Should CNN Be Treating Politics Like a Sport?

By A.J. Katz 

CNN president Jeff Zucker has been quoted as saying: “The idea that politics is sport is undeniable, and we understood that and approached it that way.”

But should CNN be treating politics as sport? Carlos Maza of Vox feels the network’s on-air approach to politics has become a significant problem.

Maza writes:


CNN’s fixation on drama and debate has turned the network’s coverage into a circus of misinformation. CNN’s Trump supporters derail segments critical of the president, misrepresent Trump’s positions to avoid tough questions, and peddle false and misleading information on national TV while being paid by the network. In many cases, CNN’s Trump supporters repeat the same lies and talking points that CNN’s serious journalists spend all day trying to debunk.

The network has hired a number of surrogates for Pres. Trump the past couple years to appear on the network’s daytime and prime time programs, most notably Jeffrey Lord and Kayleigh McEnany.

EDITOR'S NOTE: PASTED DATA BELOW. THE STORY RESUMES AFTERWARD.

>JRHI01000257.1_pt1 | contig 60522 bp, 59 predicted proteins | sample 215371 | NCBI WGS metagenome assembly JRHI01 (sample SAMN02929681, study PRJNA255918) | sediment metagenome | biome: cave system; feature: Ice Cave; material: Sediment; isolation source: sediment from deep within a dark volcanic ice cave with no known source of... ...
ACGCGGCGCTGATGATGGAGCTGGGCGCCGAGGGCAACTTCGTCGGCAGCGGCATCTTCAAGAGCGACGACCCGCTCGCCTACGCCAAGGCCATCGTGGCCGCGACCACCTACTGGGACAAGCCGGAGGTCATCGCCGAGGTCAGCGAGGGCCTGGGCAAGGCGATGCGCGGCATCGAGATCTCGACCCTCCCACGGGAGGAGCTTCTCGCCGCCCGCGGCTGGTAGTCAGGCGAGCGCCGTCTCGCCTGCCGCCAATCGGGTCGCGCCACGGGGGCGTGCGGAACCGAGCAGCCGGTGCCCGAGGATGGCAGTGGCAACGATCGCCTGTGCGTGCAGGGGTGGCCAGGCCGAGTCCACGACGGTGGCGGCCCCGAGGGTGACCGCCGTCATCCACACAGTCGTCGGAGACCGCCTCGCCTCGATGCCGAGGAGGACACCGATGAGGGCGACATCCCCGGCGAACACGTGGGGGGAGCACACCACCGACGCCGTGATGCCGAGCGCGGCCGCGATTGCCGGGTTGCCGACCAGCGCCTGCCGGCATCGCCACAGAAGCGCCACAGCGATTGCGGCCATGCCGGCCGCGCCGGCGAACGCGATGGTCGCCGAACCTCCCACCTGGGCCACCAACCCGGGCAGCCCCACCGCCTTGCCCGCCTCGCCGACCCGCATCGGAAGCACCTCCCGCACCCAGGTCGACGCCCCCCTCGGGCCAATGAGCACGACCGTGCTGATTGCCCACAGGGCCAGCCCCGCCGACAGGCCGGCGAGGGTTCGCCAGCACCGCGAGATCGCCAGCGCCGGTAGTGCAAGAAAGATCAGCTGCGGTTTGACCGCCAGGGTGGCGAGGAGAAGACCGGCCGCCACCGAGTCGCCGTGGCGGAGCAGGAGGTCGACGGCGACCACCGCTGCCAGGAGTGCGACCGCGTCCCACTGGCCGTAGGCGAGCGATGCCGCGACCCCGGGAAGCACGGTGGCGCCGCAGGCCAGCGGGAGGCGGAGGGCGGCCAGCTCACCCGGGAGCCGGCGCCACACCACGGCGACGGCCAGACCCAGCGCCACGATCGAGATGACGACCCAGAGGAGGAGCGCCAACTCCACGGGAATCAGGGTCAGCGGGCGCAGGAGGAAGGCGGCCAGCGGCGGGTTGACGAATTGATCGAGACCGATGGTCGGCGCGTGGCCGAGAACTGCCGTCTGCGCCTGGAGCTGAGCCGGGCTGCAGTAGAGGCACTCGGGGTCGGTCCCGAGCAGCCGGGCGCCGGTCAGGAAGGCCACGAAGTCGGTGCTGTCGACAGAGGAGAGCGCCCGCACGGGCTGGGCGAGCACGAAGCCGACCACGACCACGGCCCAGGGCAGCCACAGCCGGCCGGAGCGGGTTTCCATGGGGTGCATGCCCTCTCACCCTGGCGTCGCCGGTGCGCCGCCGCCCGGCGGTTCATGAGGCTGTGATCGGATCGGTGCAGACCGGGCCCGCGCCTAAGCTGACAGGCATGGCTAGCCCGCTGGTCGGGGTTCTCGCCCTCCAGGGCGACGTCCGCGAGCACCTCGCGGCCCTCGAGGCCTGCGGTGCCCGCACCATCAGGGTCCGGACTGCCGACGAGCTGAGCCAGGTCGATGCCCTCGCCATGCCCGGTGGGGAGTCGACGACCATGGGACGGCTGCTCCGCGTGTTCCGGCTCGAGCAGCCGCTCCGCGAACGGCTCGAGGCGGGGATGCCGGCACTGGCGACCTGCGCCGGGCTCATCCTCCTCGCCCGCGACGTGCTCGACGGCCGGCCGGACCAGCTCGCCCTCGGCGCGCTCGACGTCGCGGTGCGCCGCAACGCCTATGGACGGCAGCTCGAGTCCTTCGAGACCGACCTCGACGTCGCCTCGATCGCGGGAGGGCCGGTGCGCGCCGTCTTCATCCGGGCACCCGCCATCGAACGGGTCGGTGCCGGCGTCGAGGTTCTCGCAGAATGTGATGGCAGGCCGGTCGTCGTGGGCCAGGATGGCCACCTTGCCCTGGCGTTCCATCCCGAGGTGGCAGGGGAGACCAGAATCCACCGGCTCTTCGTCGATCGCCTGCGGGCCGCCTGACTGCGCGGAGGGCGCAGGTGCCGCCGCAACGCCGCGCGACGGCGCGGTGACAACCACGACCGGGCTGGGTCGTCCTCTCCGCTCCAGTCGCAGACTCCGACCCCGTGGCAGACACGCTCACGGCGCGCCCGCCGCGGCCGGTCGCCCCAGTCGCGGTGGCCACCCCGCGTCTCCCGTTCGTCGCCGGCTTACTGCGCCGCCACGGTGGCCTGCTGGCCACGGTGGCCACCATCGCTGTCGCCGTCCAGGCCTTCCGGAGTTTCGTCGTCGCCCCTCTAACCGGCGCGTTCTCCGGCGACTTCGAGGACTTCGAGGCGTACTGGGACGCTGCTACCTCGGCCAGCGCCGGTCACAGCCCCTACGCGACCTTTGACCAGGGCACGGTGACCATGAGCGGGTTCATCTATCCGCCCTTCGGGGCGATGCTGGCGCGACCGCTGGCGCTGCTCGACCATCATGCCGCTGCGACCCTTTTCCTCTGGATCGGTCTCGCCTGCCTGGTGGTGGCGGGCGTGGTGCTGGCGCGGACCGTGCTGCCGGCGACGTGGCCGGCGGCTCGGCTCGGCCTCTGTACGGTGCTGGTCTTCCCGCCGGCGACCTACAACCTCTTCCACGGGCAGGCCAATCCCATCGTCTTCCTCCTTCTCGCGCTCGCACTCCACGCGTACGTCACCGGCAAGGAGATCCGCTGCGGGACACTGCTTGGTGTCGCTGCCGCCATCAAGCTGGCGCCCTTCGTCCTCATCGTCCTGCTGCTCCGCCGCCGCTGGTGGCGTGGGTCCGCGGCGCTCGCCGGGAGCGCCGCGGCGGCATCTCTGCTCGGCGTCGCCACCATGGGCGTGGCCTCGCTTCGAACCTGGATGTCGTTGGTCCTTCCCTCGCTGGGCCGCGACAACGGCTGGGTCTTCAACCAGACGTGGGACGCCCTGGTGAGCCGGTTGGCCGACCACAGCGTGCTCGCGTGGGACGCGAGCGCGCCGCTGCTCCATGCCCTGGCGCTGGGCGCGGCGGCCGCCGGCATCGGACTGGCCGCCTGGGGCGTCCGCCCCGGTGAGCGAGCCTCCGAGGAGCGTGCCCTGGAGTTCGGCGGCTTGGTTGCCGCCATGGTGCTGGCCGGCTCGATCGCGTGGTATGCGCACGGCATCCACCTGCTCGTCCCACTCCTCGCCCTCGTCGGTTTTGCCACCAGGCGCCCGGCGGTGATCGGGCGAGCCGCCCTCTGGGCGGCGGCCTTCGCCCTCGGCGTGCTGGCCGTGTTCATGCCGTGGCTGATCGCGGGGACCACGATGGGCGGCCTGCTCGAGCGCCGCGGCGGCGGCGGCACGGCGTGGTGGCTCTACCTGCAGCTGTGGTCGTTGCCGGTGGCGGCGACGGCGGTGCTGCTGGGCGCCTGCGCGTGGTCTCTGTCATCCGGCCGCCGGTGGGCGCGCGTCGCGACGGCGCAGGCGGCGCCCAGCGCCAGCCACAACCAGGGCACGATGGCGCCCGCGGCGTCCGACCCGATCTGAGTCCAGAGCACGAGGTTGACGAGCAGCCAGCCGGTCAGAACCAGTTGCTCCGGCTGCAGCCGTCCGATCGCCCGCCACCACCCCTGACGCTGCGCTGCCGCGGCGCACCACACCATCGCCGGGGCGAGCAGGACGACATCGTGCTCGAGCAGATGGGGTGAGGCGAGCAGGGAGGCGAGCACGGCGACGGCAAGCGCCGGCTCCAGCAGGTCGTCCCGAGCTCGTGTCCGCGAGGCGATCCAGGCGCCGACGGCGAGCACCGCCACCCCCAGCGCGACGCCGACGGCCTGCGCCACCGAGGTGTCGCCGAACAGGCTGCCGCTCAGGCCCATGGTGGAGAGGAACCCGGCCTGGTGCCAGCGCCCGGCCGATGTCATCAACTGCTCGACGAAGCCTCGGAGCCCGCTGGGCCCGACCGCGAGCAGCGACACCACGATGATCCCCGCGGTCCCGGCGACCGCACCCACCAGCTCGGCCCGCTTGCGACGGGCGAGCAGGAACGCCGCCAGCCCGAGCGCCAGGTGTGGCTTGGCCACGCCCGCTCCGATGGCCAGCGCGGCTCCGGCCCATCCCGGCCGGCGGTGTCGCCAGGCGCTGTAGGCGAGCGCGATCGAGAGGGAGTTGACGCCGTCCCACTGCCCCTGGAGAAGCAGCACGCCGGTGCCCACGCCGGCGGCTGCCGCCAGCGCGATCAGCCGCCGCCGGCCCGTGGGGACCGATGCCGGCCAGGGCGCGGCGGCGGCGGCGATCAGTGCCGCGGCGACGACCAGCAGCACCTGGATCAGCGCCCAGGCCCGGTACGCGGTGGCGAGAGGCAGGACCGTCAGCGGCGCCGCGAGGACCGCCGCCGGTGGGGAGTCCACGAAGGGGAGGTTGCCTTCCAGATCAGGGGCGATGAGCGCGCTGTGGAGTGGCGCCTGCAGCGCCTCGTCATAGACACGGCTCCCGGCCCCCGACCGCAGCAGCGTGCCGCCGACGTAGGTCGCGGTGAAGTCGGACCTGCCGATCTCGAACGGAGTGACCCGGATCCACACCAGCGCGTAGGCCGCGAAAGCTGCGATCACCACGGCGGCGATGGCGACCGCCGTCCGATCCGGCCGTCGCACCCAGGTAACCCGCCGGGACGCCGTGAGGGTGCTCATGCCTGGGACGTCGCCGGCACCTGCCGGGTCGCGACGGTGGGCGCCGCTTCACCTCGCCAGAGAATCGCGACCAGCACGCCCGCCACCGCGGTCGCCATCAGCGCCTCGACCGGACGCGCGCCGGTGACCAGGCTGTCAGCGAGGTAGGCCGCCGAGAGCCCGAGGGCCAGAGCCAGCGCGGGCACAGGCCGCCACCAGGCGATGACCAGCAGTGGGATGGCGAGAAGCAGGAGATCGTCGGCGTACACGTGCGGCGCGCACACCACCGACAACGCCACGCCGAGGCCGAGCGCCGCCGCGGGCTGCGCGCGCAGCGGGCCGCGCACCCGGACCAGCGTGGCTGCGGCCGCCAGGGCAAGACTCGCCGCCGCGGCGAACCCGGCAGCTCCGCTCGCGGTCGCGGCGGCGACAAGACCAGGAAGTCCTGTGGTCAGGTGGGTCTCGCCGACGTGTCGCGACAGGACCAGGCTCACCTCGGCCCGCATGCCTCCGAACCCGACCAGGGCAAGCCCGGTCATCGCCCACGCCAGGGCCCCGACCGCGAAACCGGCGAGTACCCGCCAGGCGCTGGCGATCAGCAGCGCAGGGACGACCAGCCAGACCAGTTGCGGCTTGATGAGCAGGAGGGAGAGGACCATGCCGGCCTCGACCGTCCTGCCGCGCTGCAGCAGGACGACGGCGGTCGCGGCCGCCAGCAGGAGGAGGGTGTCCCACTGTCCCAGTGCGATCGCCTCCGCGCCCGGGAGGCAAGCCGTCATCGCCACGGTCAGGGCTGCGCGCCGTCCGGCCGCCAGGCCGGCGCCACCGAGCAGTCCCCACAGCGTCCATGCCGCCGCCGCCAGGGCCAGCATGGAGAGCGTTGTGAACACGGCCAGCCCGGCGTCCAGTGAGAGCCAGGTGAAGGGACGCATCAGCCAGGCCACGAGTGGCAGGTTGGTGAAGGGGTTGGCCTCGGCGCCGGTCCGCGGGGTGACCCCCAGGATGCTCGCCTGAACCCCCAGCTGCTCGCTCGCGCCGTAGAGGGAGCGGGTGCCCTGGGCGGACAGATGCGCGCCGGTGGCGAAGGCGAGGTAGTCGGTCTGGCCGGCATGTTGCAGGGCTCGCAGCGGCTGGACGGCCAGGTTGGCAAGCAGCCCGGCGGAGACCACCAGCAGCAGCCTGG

Many of CNN’s shows have become known for having large panels where pundits, contributors and even analysts can often be seen and heard arguing with one another. Anchors like Anderson Cooper and Don Lemon sometimes look as though they’re playing the role of referee.

CNN should not be like ESPN, Maza says, and “when you treat politics like a sport, you end up with news coverage that cares more about fighting and drama than it does about serious truth telling.”

NBCUniversal, which owns rival cable newser MSNBC, has invested $200 million in Vox. This deal includes Vox Media editors and reporters appearing across NBCU cable news outlets MSNBC and CNBC.